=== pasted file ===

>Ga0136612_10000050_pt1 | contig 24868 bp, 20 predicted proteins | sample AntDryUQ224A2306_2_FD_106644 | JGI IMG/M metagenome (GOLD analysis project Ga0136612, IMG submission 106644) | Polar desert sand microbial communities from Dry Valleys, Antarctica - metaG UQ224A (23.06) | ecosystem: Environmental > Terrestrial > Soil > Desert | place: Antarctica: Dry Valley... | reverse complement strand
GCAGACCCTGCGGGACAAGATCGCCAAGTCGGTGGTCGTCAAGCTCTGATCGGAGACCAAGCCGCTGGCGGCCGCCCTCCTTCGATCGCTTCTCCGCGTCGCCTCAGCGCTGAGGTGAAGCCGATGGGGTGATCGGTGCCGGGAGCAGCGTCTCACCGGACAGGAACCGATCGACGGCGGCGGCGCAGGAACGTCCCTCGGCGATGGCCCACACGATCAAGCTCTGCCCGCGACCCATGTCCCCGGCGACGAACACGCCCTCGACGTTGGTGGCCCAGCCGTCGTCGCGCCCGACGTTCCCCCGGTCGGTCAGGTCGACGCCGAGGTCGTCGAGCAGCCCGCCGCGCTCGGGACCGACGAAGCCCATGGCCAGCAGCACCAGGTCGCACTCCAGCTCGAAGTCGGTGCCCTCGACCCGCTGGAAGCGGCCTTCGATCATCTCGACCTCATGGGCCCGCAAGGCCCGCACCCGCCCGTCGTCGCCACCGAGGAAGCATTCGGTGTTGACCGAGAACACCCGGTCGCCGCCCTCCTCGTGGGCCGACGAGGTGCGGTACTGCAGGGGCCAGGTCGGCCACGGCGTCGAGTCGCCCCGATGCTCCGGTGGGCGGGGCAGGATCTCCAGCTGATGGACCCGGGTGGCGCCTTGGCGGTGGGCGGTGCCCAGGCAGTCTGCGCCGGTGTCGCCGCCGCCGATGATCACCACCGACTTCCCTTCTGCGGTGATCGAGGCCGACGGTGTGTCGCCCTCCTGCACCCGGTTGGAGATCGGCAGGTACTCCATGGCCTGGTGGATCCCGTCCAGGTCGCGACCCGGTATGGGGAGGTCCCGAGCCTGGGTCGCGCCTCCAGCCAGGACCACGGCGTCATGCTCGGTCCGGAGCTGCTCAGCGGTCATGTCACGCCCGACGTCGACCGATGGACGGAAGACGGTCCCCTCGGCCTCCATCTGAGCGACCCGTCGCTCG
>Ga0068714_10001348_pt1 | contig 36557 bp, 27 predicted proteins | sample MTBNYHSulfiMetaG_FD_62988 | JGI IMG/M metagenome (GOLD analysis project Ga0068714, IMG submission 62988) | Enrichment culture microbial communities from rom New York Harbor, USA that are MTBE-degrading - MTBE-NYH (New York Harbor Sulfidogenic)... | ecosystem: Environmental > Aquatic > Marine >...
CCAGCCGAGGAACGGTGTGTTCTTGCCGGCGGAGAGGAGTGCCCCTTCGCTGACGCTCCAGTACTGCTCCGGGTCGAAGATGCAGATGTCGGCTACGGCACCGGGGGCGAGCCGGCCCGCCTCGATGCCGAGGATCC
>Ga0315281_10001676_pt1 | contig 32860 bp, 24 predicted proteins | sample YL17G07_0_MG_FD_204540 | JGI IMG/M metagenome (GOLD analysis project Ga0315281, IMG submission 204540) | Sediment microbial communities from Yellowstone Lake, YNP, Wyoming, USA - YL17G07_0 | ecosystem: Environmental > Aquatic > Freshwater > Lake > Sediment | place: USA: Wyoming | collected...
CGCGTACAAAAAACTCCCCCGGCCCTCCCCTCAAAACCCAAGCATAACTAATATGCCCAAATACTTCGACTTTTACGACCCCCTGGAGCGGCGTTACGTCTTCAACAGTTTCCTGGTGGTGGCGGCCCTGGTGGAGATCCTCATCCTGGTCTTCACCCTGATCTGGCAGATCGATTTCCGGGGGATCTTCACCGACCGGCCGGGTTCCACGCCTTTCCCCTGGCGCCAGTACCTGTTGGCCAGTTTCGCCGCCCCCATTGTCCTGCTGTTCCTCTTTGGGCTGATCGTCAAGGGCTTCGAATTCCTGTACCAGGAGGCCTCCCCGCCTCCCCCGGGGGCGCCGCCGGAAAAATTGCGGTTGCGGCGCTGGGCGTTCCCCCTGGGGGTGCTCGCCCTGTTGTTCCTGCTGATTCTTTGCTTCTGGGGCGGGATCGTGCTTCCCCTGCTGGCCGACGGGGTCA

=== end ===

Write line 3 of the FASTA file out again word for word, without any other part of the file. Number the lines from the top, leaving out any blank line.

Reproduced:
>Ga0068714_10001348_pt1 | contig 36557 bp, 27 predicted proteins | sample MTBNYHSulfiMetaG_FD_62988 | JGI IMG/M metagenome (GOLD analysis project Ga0068714, IMG submission 62988) | Enrichment culture microbial communities from rom New York Harbor, USA that are MTBE-degrading - MTBE-NYH (New York Harbor Sulfidogenic)... | ecosystem: Environmental > Aquatic > Marine >...